Interview With Christiane Amanpour of CNN

Interview
John Kerry
Secretary of State
Chief of Mission's Residence
Paris, France
November 17, 2015


QUESTION: Mr. Secretary, welcome to the program.

SECRETARY KERRY: Delighted to be with you.

QUESTION: Can you first confirm for us news of one of the terrorists suspected in this attack, Abdelhamid Abboud? There are reports that the United States, France, and other allies wanted to target him, sought to kill him in Syria; he is apparently a top-level Belgian citizen ISIS member.

SECRETARY KERRY: Well, I can confirm that he is an ISIS member at top level, but I can’t confirm whether he was targeted or not.

QUESTION: And what about Jihadi John, Mohammed Emwazi? Do you confirm officially that the Unites States did kill him in a drone attack?

SECRETARY KERRY: I can confirm officially that he has been targeted and that we have certainly been after him and that we’ve, in recent days, taken some efforts to try to eliminate him from the battlefield, but I can’t confirm yet the consequence.

QUESTION: You can’t tell us whether he’s dead or not?

SECRETARY KERRY: I can’t confirm that at this moment.

QUESTION: All right. Mr. Secretary, the President yesterday said that the strategy is working and we’re going to continue with more of the same, and that ISIS is contained. However, in the last 10 or so days, 352 civilians have been killed by ISIS, whether in the Russian plane, whether in Beirut --

SECRETARY KERRY: Sure, absolutely.

QUESTION: -- and now in Paris. The question is then, is this the new normal? Is this what we, as citizens, are expecting from our leadership that this is now acceptable collateral damage?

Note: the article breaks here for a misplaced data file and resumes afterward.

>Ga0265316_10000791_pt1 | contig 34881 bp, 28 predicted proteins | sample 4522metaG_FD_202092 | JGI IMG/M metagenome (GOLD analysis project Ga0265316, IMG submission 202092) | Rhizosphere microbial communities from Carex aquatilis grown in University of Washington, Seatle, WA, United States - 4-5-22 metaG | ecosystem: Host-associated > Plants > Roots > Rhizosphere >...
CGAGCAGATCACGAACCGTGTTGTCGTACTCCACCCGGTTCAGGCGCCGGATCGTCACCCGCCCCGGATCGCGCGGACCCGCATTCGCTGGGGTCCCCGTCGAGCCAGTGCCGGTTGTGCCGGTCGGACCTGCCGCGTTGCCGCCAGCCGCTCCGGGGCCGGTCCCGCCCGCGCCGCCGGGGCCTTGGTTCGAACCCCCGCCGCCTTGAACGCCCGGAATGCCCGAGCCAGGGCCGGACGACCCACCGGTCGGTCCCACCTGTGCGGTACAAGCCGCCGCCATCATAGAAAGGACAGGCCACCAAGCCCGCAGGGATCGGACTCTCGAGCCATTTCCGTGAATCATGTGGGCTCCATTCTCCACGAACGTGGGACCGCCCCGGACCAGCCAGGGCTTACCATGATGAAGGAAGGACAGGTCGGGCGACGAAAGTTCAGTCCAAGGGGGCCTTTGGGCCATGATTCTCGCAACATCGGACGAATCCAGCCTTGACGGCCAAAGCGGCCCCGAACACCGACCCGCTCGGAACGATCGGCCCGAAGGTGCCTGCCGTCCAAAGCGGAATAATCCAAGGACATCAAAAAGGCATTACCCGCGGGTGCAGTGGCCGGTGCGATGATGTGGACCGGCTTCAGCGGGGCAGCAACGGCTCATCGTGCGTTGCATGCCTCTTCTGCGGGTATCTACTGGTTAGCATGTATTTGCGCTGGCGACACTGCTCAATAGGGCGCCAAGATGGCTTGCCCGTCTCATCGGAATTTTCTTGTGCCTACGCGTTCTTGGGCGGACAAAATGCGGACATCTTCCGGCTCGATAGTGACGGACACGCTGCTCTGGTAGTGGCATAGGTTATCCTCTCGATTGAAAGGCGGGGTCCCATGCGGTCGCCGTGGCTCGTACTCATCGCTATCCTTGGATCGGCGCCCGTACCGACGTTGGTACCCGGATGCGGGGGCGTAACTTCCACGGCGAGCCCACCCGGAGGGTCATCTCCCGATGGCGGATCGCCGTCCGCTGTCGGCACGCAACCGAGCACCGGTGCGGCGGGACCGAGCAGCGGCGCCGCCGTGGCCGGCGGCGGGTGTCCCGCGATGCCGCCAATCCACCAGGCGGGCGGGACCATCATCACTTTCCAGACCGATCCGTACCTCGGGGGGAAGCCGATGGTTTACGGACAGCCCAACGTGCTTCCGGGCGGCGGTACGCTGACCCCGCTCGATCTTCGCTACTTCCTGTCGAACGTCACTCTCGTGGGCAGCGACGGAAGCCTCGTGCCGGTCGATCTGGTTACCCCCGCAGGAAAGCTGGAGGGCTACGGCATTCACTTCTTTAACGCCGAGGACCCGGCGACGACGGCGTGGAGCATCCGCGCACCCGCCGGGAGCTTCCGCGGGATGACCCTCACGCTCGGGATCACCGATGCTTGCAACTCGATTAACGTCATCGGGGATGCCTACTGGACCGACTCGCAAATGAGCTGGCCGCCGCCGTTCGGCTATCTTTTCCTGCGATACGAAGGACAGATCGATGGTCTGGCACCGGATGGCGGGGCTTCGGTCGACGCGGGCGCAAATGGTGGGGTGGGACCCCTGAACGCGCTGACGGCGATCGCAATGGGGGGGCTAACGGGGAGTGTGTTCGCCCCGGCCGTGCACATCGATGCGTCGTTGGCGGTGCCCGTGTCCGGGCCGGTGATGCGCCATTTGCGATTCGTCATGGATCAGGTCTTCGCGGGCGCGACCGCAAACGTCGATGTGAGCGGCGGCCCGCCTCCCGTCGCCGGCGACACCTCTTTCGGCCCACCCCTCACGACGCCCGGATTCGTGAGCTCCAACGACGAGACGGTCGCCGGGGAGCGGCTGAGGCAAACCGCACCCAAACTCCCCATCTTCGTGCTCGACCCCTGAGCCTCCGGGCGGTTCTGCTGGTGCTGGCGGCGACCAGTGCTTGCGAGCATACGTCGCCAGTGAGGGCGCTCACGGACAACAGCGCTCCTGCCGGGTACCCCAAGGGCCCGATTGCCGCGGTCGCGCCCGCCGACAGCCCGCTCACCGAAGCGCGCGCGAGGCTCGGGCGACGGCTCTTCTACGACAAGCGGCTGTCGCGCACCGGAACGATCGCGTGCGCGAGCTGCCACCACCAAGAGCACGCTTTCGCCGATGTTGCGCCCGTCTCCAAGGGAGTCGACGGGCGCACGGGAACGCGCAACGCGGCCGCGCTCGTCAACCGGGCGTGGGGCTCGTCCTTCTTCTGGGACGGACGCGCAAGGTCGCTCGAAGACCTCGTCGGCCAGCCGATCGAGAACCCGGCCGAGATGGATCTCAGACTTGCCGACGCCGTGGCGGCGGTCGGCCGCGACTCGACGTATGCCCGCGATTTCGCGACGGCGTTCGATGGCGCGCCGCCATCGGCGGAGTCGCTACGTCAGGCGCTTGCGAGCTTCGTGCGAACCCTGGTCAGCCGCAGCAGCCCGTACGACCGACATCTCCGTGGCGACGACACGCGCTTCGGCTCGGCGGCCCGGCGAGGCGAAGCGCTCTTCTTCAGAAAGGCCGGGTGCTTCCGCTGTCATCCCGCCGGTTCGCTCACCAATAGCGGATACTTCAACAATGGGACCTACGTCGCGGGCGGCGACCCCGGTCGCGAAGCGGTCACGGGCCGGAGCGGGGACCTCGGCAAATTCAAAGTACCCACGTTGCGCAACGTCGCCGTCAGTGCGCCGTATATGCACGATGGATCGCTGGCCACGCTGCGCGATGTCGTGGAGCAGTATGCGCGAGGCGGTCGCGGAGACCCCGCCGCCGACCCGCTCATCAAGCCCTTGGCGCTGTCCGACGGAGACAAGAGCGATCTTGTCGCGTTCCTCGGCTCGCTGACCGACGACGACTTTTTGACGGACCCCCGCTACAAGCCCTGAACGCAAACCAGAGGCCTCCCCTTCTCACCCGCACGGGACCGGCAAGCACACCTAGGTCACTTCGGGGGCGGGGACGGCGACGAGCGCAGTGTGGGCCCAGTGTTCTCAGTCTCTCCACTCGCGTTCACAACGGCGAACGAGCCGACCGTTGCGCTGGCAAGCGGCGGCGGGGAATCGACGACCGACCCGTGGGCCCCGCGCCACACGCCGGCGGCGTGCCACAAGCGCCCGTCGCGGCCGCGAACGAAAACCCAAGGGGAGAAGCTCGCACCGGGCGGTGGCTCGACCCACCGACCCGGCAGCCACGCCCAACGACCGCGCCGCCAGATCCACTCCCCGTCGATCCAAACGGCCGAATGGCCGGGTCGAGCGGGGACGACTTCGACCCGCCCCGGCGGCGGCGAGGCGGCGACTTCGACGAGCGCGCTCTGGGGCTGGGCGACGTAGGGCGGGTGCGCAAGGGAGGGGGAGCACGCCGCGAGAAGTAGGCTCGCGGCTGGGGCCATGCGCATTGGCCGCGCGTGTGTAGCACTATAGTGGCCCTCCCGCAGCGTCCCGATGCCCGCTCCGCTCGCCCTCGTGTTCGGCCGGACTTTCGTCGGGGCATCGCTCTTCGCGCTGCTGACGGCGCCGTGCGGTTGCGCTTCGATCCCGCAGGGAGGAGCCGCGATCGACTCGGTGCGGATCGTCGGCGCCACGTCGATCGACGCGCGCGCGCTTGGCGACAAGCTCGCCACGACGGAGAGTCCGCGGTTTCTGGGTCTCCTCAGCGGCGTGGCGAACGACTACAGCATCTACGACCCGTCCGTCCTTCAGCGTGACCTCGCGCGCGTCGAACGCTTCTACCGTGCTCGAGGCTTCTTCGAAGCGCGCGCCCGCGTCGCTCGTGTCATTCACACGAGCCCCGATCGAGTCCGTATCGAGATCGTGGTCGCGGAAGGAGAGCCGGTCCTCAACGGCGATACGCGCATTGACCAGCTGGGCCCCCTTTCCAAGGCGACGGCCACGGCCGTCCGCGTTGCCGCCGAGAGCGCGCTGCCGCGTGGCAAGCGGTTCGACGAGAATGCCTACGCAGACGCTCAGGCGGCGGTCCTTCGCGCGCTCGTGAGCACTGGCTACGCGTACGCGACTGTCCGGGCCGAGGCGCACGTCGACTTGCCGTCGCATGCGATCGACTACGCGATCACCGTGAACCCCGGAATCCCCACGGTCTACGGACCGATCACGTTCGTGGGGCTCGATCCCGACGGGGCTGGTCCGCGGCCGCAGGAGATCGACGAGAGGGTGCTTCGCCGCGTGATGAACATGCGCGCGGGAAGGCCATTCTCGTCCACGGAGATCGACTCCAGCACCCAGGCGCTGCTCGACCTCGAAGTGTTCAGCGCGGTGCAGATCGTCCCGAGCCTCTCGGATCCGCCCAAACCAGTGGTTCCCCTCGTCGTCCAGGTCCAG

SECRETARY KERRY: Absolutely not. No. This is not normal. It will not be normal. It will not become normal. This is an aberration. But it is a reflection of what foreign fighters have been able to do going to Syria and then coming back and being able to spread their vile ideology to other people or even through the social media. But when the President says that ISIS – Daesh, a better name for them, Daesh – is contained, he was talking about and we are talking about within Iraq and within Syria. Their territory has been reduced. They are now operating in 25 percent less territory. We have liberated Tikrit – 100,000 Sunni have returned to Tikrit. We’ve liberated Baiji refinery. We’ve liberated – we’re now in the process of fighting to liberate Ramadi with the Iraqis leading that effort. We have liberated Sinjar and we’re currently moving on other communities nearby which will cut off the supply route from Mosul to al-Raqqa. Al-Raqqa is currently under increased attacks from the French, from the Russians, and the entire border of northern Syria, 75 percent of it has now been shut off, and we are entering an operation with the Turks to shut off the other remaining 98 kilometers.